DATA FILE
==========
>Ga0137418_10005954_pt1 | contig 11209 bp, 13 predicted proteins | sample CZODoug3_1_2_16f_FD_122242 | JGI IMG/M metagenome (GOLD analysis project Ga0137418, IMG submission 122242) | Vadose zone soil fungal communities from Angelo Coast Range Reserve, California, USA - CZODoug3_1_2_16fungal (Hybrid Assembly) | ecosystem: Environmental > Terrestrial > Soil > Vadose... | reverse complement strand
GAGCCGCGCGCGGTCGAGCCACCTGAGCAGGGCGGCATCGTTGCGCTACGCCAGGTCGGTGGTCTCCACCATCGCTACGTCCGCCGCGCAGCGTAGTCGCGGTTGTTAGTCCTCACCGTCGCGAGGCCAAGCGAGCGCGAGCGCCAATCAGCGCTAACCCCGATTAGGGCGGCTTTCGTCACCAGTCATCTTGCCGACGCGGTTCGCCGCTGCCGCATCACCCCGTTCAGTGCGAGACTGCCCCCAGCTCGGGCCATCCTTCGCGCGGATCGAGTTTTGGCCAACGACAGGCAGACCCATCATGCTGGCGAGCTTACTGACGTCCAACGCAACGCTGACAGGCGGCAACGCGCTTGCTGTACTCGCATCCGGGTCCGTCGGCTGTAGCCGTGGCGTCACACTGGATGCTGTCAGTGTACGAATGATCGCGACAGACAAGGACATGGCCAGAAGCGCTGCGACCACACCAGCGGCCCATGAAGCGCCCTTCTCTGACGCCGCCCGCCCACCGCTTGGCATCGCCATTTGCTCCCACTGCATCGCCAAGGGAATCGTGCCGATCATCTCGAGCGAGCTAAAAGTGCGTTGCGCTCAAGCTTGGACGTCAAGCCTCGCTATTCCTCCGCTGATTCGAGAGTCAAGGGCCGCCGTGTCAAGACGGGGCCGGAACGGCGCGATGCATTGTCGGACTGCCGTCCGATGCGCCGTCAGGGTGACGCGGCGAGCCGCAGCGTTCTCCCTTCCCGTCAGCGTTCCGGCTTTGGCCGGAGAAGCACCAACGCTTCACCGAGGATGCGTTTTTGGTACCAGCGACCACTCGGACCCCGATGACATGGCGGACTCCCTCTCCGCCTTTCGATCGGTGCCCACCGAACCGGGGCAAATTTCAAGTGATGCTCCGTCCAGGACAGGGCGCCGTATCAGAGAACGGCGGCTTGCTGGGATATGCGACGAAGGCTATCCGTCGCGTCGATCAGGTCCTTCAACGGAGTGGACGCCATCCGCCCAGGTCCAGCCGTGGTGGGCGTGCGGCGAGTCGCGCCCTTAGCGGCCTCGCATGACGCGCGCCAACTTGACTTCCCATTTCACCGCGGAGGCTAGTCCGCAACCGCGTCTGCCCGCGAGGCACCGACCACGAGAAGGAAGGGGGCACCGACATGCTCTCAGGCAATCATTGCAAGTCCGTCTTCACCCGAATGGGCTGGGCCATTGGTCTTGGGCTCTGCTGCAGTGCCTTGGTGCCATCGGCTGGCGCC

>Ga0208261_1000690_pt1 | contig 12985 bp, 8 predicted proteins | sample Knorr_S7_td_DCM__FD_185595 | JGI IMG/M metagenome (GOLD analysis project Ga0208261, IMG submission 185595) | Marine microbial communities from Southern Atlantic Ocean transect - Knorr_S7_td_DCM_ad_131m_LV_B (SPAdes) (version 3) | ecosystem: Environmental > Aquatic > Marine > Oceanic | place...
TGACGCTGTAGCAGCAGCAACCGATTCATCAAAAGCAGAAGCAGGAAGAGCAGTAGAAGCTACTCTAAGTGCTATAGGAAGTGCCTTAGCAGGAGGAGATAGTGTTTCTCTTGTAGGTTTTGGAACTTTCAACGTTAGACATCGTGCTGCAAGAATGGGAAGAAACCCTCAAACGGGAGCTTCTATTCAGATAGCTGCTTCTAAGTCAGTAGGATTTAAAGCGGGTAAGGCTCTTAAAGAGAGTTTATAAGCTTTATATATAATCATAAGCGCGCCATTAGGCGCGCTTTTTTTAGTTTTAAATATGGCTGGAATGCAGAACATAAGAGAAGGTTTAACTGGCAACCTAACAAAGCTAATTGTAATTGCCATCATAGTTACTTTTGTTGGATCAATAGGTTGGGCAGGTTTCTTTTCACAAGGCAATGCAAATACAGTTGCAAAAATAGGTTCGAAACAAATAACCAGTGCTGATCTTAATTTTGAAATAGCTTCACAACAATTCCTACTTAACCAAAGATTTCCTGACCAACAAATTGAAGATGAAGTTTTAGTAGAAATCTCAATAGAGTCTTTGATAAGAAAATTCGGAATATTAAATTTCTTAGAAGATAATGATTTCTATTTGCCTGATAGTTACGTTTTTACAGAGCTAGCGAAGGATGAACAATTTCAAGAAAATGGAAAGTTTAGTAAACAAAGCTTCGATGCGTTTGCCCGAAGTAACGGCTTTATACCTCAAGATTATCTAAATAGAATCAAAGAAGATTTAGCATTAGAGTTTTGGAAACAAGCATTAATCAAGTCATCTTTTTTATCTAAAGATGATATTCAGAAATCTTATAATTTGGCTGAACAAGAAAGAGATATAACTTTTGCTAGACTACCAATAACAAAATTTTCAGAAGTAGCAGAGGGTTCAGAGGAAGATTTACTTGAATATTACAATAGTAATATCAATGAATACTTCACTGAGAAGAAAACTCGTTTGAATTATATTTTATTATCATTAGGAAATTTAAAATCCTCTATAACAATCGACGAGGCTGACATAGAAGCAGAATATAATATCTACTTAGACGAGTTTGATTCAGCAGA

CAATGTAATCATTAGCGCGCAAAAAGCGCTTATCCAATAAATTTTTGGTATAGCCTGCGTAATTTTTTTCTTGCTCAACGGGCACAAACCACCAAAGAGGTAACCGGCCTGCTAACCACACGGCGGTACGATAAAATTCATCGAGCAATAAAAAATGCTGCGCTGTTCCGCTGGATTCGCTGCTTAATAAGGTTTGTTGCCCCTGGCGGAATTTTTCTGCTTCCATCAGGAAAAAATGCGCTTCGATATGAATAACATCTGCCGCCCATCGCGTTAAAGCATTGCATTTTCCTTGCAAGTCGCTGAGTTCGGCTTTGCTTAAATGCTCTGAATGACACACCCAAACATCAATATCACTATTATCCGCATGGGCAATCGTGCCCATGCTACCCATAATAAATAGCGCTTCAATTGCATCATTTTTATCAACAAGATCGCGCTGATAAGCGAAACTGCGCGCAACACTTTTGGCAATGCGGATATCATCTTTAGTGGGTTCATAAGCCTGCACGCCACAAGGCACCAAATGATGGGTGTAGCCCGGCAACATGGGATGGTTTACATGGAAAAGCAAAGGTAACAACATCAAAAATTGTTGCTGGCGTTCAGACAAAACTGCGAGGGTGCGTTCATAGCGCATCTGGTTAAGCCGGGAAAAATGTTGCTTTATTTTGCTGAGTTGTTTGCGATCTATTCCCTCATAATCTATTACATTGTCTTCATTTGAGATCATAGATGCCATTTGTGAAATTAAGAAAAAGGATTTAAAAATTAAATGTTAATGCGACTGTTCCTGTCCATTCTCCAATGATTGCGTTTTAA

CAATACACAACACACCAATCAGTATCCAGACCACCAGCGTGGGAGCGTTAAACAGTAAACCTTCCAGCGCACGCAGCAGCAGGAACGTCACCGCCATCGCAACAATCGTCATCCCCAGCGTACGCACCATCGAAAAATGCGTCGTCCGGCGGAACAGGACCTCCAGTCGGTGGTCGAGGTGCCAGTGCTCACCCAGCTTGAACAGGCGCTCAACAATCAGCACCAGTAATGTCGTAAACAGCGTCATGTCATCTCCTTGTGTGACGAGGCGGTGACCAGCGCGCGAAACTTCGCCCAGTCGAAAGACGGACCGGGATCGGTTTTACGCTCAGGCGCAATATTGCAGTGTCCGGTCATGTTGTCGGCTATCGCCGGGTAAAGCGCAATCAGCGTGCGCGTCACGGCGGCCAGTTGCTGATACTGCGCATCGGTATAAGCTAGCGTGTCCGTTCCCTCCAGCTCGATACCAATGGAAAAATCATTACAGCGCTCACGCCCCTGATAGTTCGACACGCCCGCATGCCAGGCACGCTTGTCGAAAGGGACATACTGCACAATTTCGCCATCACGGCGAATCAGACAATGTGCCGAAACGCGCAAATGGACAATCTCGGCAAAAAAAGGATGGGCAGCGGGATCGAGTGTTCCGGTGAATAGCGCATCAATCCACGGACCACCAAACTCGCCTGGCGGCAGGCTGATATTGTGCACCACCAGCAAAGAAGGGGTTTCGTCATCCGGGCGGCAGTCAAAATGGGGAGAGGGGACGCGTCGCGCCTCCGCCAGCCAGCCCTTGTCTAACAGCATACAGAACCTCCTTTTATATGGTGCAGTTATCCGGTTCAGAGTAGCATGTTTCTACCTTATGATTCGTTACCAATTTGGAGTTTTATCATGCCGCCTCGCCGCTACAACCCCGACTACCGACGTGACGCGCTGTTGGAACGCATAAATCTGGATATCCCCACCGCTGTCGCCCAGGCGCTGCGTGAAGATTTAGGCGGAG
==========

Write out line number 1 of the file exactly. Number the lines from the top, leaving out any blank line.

>Ga0137418_10005954_pt1 | contig 11209 bp, 13 predicted proteins | sample CZODoug3_1_2_16f_FD_122242 | JGI IMG/M metagenome (GOLD analysis project Ga0137418, IMG submission 122242) | Vadose zone soil fungal communities from Angelo Coast Range Reserve, California, USA - CZODoug3_1_2_16fungal (Hybrid Assembly) | ecosystem: Environmental > Terrestrial > Soil > Vadose... | reverse complement strand